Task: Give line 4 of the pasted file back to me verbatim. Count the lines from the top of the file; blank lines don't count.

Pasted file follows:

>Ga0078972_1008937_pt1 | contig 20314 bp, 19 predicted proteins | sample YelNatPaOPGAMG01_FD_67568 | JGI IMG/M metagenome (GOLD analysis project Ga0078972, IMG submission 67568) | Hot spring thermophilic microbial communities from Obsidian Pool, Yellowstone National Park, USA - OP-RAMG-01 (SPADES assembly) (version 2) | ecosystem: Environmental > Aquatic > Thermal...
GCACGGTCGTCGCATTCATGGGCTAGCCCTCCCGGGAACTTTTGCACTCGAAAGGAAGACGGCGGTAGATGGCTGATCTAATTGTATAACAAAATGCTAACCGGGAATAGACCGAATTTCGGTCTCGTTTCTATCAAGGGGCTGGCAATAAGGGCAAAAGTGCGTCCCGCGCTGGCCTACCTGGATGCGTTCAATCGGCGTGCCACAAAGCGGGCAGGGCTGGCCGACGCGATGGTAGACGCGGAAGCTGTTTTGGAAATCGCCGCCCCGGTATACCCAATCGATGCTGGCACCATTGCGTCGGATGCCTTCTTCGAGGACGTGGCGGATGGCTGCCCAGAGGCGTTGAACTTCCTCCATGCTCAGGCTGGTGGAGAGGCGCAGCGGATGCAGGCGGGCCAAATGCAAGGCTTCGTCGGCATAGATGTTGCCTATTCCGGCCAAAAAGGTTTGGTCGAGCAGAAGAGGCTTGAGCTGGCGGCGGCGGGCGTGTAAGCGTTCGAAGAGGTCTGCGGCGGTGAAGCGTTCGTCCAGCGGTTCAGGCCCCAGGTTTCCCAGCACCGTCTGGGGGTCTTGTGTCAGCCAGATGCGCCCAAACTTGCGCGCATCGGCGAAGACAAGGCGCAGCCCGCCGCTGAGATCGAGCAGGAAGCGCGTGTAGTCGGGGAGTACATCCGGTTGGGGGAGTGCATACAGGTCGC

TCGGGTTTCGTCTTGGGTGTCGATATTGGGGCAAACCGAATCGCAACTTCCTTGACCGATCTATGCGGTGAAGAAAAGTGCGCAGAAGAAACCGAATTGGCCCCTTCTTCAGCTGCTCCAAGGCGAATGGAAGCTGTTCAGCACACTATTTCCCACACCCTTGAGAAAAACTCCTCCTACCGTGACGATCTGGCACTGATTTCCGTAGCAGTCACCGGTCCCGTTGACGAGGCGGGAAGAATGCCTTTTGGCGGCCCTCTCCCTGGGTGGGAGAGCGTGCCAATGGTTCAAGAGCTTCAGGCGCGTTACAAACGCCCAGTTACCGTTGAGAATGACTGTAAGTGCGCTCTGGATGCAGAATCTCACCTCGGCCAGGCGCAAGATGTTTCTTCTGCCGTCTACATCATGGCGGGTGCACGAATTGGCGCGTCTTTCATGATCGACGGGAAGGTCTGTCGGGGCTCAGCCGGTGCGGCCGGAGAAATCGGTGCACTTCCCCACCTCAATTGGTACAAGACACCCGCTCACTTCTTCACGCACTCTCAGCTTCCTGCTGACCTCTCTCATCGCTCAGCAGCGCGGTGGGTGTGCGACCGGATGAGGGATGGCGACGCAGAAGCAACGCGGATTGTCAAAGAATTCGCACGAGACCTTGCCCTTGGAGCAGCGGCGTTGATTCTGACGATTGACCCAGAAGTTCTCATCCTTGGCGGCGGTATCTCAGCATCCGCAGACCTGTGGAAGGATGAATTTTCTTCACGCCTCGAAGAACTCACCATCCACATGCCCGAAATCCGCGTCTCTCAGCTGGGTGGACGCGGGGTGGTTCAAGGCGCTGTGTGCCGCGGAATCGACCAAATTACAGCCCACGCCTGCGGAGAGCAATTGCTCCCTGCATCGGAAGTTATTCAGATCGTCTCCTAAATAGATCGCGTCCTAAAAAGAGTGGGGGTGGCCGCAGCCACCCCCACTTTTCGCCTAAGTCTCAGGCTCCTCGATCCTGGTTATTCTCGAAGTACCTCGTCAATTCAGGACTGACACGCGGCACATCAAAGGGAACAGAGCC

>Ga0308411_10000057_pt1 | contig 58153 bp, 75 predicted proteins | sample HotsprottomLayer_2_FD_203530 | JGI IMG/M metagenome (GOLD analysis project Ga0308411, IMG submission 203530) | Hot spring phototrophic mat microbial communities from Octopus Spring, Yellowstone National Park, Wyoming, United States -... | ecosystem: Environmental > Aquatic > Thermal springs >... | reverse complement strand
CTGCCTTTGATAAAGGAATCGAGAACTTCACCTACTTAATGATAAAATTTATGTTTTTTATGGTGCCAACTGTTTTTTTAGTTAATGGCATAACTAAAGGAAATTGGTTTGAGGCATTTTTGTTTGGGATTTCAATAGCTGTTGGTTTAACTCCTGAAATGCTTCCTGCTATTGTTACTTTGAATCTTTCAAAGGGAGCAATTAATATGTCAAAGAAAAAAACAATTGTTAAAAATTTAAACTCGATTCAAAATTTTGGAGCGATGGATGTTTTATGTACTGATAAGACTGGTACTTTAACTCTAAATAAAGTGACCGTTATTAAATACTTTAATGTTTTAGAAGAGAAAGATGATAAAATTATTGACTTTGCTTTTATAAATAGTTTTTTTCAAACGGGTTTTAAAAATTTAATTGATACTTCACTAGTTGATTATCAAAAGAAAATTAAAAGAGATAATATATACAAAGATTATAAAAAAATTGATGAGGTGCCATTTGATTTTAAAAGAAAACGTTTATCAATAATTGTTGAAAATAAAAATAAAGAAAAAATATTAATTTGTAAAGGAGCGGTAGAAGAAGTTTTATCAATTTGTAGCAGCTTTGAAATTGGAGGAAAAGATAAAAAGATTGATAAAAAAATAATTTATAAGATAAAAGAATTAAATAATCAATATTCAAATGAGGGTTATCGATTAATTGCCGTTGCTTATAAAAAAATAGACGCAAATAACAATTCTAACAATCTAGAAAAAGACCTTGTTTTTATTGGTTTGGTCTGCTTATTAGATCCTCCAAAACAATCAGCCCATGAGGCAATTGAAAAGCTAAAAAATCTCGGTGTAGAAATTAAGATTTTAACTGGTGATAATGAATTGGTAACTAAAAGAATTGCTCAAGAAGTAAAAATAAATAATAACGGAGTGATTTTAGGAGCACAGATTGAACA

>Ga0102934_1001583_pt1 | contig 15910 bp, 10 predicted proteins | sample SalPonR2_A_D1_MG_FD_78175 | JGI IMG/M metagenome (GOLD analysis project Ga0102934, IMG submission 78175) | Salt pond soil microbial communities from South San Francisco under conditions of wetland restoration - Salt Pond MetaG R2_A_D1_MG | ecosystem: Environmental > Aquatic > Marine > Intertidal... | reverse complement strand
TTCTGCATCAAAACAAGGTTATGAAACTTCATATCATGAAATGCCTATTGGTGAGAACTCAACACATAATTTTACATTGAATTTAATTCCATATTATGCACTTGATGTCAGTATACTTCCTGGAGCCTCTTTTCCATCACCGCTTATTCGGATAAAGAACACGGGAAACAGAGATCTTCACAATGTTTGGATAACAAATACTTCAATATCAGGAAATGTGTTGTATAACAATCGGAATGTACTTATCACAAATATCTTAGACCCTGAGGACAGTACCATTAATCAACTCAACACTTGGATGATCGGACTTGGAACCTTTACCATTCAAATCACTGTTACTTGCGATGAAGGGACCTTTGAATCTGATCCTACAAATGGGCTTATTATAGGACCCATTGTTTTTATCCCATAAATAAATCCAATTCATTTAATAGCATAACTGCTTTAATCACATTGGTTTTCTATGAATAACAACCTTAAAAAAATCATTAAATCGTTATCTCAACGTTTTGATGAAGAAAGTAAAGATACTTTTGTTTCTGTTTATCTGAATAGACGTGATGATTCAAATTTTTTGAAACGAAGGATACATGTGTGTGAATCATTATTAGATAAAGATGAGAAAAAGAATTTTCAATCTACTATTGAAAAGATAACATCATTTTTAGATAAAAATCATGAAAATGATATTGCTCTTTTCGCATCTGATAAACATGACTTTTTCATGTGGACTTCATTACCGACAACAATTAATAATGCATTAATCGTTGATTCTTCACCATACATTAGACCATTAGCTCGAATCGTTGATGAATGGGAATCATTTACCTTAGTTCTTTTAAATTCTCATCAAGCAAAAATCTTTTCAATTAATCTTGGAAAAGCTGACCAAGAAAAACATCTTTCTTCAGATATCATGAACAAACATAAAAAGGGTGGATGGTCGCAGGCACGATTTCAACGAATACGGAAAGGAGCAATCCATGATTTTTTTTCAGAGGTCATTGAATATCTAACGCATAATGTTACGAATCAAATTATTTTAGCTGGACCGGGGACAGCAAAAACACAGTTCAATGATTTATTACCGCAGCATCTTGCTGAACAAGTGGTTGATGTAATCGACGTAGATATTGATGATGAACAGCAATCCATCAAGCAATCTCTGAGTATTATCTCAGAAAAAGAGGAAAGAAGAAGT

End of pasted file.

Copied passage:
>Ga0308411_10000057_pt1 | contig 58153 bp, 75 predicted proteins | sample HotsprottomLayer_2_FD_203530 | JGI IMG/M metagenome (GOLD analysis project Ga0308411, IMG submission 203530) | Hot spring phototrophic mat microbial communities from Octopus Spring, Yellowstone National Park, Wyoming, United States -... | ecosystem: Environmental > Aquatic > Thermal springs >... | reverse complement strand